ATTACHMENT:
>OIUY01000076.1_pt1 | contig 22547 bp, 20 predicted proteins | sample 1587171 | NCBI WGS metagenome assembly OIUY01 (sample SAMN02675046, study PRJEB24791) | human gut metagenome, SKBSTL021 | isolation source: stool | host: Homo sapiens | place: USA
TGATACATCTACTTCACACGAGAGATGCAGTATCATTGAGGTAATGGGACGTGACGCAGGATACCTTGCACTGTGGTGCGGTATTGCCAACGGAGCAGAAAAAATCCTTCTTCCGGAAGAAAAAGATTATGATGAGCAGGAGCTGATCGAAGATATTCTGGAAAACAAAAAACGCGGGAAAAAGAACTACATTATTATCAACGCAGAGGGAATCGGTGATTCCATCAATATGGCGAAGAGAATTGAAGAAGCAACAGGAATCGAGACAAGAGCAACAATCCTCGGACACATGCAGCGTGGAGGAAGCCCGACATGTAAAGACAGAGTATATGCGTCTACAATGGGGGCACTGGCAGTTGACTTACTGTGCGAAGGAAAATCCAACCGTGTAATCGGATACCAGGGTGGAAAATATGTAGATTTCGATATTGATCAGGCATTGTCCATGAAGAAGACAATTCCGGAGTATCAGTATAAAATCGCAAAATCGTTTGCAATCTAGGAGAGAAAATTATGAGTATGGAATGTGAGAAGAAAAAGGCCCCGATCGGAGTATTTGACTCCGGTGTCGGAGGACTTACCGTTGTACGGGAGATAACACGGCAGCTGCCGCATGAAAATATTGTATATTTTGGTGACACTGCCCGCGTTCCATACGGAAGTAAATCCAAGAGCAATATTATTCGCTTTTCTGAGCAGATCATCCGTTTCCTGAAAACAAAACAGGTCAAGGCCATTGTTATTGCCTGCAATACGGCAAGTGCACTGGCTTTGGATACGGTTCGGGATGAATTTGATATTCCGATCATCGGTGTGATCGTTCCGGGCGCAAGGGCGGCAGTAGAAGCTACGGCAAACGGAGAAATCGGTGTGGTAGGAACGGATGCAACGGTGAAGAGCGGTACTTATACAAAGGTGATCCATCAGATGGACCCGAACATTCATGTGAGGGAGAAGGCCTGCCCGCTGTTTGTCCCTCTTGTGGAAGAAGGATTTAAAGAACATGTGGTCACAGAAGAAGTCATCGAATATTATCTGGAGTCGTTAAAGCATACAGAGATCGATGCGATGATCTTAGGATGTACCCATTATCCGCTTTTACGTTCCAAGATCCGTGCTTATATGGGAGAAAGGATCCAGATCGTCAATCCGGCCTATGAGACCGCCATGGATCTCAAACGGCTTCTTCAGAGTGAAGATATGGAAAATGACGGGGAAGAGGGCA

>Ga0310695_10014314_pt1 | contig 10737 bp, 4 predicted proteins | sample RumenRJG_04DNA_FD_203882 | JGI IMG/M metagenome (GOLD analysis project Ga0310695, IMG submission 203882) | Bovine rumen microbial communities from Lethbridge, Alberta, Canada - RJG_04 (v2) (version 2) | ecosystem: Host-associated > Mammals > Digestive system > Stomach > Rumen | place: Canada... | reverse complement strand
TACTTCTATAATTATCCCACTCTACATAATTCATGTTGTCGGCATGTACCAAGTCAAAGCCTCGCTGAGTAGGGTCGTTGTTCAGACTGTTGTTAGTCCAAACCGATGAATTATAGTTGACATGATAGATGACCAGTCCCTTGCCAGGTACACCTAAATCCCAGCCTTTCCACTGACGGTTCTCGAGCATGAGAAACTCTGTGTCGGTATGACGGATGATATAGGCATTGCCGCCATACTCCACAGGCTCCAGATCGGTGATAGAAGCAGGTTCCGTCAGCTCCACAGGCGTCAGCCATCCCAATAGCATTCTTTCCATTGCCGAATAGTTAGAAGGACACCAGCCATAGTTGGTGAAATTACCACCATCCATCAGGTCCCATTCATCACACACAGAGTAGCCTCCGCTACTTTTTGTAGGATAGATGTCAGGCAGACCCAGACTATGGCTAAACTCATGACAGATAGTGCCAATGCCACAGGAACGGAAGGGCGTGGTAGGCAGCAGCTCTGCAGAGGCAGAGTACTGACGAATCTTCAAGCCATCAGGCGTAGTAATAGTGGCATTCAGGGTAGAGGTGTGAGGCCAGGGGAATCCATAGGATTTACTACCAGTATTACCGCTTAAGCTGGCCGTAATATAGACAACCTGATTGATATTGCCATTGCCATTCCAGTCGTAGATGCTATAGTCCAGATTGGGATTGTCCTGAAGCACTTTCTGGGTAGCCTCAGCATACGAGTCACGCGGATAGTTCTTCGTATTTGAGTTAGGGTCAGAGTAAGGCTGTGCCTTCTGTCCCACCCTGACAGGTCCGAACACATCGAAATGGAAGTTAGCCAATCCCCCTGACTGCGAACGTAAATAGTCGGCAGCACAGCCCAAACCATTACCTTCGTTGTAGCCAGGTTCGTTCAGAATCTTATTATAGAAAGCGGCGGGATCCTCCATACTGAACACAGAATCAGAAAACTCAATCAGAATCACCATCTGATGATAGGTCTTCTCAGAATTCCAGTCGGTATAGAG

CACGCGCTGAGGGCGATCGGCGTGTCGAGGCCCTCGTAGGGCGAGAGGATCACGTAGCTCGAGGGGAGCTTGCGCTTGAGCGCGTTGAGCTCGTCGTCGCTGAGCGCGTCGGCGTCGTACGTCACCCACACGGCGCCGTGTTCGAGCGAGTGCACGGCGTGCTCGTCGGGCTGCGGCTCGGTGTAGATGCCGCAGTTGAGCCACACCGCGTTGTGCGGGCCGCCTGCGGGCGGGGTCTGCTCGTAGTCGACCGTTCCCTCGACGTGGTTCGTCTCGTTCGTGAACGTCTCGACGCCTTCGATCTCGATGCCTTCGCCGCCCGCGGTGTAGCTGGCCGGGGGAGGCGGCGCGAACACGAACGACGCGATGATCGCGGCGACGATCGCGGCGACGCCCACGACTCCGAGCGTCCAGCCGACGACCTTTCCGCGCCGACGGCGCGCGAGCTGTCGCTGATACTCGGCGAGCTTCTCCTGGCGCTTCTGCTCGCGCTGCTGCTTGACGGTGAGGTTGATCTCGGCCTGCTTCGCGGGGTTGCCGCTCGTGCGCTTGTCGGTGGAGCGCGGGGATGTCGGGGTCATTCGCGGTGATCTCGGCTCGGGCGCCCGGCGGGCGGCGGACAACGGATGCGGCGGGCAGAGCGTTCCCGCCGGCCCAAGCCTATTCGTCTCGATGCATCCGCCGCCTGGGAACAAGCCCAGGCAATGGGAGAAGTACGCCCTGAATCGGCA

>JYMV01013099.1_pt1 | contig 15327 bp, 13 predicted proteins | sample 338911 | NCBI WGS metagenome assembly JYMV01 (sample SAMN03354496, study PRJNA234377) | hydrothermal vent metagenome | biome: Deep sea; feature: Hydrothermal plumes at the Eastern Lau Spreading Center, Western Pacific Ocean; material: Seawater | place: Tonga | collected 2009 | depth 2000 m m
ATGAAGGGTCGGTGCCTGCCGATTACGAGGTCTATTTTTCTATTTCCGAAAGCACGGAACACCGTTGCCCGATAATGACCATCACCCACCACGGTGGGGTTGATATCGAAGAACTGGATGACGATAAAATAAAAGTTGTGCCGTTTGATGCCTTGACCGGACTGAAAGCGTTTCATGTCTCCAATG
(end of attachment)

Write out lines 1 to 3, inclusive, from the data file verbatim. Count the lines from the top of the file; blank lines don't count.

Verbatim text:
>OIUY01000076.1_pt1 | contig 22547 bp, 20 predicted proteins | sample 1587171 | NCBI WGS metagenome assembly OIUY01 (sample SAMN02675046, study PRJEB24791) | human gut metagenome, SKBSTL021 | isolation source: stool | host: Homo sapiens | place: USA
TGATACATCTACTTCACACGAGAGATGCAGTATCATTGAGGTAATGGGACGTGACGCAGGATACCTTGCACTGTGGTGCGGTATTGCCAACGGAGCAGAAAAAATCCTTCTTCCGGAAGAAAAAGATTATGATGAGCAGGAGCTGATCGAAGATATTCTGGAAAACAAAAAACGCGGGAAAAAGAACTACATTATTATCAACGCAGAGGGAATCGGTGATTCCATCAATATGGCGAAGAGAATTGAAGAAGCAACAGGAATCGAGACAAGAGCAACAATCCTCGGACACATGCAGCGTGGAGGAAGCCCGACATGTAAAGACAGAGTATATGCGTCTACAATGGGGGCACTGGCAGTTGACTTACTGTGCGAAGGAAAATCCAACCGTGTAATCGGATACCAGGGTGGAAAATATGTAGATTTCGATATTGATCAGGCATTGTCCATGAAGAAGACAATTCCGGAGTATCAGTATAAAATCGCAAAATCGTTTGCAATCTAGGAGAGAAAATTATGAGTATGGAATGTGAGAAGAAAAAGGCCCCGATCGGAGTATTTGACTCCGGTGTCGGAGGACTTACCGTTGTACGGGAGATAACACGGCAGCTGCCGCATGAAAATATTGTATATTTTGGTGACACTGCCCGCGTTCCATACGGAAGTAAATCCAAGAGCAATATTATTCGCTTTTCTGAGCAGATCATCCGTTTCCTGAAAACAAAACAGGTCAAGGCCATTGTTATTGCCTGCAATACGGCAAGTGCACTGGCTTTGGATACGGTTCGGGATGAATTTGATATTCCGATCATCGGTGTGATCGTTCCGGGCGCAAGGGCGGCAGTAGAAGCTACGGCAAACGGAGAAATCGGTGTGGTAGGAACGGATGCAACGGTGAAGAGCGGTACTTATACAAAGGTGATCCATCAGATGGACCCGAACATTCATGTGAGGGAGAAGGCCTGCCCGCTGTTTGTCCCTCTTGTGGAAGAAGGATTTAAAGAACATGTGGTCACAGAAGAAGTCATCGAATATTATCTGGAGTCGTTAAAGCATACAGAGATCGATGCGATGATCTTAGGATGTACCCATTATCCGCTTTTACGTTCCAAGATCCGTGCTTATATGGGAGAAAGGATCCAGATCGTCAATCCGGCCTATGAGACCGCCATGGATCTCAAACGGCTTCTTCAGAGTGAAGATATGGAAAATGACGGGGAAGAGGGCA

>Ga0310695_10014314_pt1 | contig 10737 bp, 4 predicted proteins | sample RumenRJG_04DNA_FD_203882 | JGI IMG/M metagenome (GOLD analysis project Ga0310695, IMG submission 203882) | Bovine rumen microbial communities from Lethbridge, Alberta, Canada - RJG_04 (v2) (version 2) | ecosystem: Host-associated > Mammals > Digestive system > Stomach > Rumen | place: Canada... | reverse complement strand